187.     Paragraph 1 of the Schedule sets out certain requirements for applications for designation as a licensing authority. The intention of this provision is for fees to cover the reasonable costs associated with the application, etc., to which they relate (paragraph (1)(d).

188.     Paragraph 11 obliges the Board to make rules governing the way it determines applications. Sub-paragraphs (2) and (3) sets out conditions that must be met (and must be reflected in the rules) before the Board can grant an application.

189.     Paragraph 12 sets out the matters the Board must consider before deciding whether to grant the application in whole or (where it relates to more than one reserved legal activity) in respect of any of the activities in the application. The Board's decision notice must give reasons for any refusal and must be published.

190.     Paragraph 13 provides that the deadline for deciding applications is 12 months from the day of the application. That period can be extended any number of times up to a maximum of 16 months after consulting the OFT, the Consumer Panel and the Lord Chief Justice, and obtaining the Lord Chancellor's consent.

191.     Paragraph 14 sets out the process by which the Board must make a recommendation to the Lord Chancellor to make an order designating the applicant as a licensing authority.

192.     Paragraph 15 provides that when the Lord Chancellor receives a recommendation from the Board the Lord Chancellor may either make the recommended order or refuse to make it. If the applicant has also applied to be designated as an approved regulator, the Lord Chancellor must first make the appropriate order. If the Lord Chancellor makes a modified order or declines to make an order the reasons for that decision must be published. Paragraph 16 provides that the making of the order, has the effect that the proposed licensing rules are treated as approved by the Board (but remain subject to the power of the Board to make directions under clause 31).

     Clause 75: Automatic cancellation of designation as licensing authority

193.     This clause provides that if a licensing authority loses its status as an approved regulator, it automatically loses its status as a licensing authority.

Clause 76: Cancellation of designation as licensing authority by order

194.     This clause sets out how the designation of a licensing authority may be cancelled in whole or in part. Cancellation is by the Lord Chancellor on the recommendation of the Board. The Board must recommend cancellation where the licensing authority requests it and adheres to the requirements under subsection (3). The intention of this provision is for fees to cover the reasonable costs associated with the application, etc., to which they relate (subsection 3(b)). Under subsection (5) the Board may make a recommendation for cancellation where an act or omission of the licensing authority, or a series of such acts or omissions has had, or is likely to have, an adverse impact on the regulatory objectives, and in all the circumstances of the case it is appropriate to cancel the designation. By subsection (6) the Board may not exercise this power unless it is satisfied that the use of any of the powers set out in clauses 31 to 44 (performance targets, directions and public censure) would not adequately deal with the situation. Subsection (7) introduces Part 2 of Schedule 10, which makes provision about recommendations under subsection (5).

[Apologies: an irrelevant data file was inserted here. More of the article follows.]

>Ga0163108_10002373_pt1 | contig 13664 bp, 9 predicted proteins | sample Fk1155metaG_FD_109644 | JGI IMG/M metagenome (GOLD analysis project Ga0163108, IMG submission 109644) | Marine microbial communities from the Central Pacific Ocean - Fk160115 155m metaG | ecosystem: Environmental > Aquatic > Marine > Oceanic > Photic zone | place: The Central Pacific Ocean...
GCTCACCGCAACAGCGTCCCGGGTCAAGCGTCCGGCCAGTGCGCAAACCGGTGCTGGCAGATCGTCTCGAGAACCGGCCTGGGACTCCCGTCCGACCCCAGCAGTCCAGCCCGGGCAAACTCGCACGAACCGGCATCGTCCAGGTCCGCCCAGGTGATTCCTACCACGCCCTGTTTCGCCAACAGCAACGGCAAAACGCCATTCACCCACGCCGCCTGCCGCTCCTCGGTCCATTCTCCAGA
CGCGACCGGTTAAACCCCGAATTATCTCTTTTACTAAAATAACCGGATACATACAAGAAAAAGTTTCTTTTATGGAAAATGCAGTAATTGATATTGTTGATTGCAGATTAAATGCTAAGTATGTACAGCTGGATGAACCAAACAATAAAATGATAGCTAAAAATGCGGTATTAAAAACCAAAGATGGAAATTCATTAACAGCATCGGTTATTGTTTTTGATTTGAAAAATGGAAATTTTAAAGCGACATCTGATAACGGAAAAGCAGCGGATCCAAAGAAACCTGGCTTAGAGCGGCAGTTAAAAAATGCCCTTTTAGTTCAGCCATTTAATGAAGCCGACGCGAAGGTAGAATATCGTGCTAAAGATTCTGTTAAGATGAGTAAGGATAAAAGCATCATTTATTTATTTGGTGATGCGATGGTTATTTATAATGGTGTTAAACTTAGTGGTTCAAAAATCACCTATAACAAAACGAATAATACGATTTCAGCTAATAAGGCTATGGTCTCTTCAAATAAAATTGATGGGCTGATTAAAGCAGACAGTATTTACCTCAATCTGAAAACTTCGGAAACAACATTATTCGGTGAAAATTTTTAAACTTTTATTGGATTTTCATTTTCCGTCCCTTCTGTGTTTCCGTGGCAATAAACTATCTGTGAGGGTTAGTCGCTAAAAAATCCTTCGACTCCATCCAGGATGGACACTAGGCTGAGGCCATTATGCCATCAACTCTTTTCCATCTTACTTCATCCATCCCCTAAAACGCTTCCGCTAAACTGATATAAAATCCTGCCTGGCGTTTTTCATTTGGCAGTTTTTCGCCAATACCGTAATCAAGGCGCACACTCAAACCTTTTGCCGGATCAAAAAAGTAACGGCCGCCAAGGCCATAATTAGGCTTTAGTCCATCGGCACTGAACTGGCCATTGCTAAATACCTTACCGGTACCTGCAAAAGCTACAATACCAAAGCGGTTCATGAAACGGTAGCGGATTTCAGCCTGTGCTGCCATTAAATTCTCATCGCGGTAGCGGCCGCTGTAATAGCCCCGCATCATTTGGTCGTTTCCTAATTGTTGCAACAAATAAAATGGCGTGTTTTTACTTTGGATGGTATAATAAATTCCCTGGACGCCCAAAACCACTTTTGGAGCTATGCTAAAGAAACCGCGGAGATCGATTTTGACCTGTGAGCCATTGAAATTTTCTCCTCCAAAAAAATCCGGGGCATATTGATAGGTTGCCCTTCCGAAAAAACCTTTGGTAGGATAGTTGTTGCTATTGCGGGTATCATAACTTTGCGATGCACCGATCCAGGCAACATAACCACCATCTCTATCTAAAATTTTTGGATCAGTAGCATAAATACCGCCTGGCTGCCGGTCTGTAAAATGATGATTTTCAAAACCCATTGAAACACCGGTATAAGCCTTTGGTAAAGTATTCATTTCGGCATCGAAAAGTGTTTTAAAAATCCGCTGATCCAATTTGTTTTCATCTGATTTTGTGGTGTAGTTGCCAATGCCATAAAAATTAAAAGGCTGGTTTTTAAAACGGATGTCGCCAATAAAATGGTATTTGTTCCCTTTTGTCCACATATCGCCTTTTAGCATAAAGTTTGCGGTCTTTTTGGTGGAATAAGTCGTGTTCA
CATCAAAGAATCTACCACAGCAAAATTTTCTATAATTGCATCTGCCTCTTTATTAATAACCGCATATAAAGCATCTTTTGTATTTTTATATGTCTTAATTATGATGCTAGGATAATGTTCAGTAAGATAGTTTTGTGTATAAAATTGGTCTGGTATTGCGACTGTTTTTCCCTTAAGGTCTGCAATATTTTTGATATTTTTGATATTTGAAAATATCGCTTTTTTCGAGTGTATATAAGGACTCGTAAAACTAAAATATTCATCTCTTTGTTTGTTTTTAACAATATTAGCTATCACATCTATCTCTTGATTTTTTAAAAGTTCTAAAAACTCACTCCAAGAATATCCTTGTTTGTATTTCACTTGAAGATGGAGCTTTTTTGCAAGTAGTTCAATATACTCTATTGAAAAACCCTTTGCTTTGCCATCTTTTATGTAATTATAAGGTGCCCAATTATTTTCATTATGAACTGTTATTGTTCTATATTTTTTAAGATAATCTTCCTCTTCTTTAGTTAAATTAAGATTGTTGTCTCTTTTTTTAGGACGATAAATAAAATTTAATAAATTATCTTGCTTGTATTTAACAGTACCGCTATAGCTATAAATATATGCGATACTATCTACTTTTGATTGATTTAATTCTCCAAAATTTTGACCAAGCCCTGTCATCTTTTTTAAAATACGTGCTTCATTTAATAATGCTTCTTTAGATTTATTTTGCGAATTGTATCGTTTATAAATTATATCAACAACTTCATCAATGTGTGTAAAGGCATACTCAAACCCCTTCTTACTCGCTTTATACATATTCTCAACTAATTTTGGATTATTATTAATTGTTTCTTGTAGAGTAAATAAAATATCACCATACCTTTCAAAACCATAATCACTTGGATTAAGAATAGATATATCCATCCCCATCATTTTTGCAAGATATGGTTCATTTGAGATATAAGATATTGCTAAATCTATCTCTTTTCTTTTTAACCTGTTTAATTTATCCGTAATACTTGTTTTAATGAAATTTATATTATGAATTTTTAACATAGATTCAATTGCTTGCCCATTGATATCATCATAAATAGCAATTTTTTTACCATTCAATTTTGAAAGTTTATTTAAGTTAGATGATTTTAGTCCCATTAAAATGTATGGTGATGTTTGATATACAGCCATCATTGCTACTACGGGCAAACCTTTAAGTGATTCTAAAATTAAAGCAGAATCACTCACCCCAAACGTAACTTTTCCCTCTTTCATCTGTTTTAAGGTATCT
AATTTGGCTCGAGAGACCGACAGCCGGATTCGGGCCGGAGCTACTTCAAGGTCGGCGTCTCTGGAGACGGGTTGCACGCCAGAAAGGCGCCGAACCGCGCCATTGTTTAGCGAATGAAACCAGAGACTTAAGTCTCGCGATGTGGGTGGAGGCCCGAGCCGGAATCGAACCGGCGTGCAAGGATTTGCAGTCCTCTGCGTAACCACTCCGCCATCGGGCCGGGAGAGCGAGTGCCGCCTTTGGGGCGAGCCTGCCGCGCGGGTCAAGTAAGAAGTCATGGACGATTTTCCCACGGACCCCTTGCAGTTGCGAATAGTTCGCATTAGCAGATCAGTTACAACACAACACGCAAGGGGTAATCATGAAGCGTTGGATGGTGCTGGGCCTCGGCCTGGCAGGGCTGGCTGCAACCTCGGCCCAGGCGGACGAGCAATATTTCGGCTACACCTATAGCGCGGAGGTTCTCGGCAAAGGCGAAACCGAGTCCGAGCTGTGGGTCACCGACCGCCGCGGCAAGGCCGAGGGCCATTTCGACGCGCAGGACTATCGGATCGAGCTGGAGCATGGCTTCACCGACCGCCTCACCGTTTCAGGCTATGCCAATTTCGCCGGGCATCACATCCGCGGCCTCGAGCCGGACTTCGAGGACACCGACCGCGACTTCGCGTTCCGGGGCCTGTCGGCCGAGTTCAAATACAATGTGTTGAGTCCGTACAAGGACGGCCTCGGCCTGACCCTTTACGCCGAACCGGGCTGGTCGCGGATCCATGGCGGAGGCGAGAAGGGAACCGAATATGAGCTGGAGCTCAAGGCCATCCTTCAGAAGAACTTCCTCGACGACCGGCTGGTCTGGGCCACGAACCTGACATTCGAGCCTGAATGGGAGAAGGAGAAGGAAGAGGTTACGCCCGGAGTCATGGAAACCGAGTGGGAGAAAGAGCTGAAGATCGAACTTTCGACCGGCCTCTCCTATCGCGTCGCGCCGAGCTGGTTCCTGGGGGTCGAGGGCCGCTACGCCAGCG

195.     The Lord Chancellor may decide not to make the order recommended by the Board, but must give reasons and publish them.

196.     Part 2 of Schedule 10 sets out the details of the procedure to be used when the Board is considering making a recommendation for cancellation under subsection (5). Paragraph 18 provides that the Board must give the licensing authority a warning notice, setting out its reasons for cancellation, which it must publish. The licensing authority may then make written representations (or oral representations, if authorised by the Board) within 28 days or a longer period specified by the Board. The Board must publish a report about those representations after having regard to the licensing authority's comments about the draft report.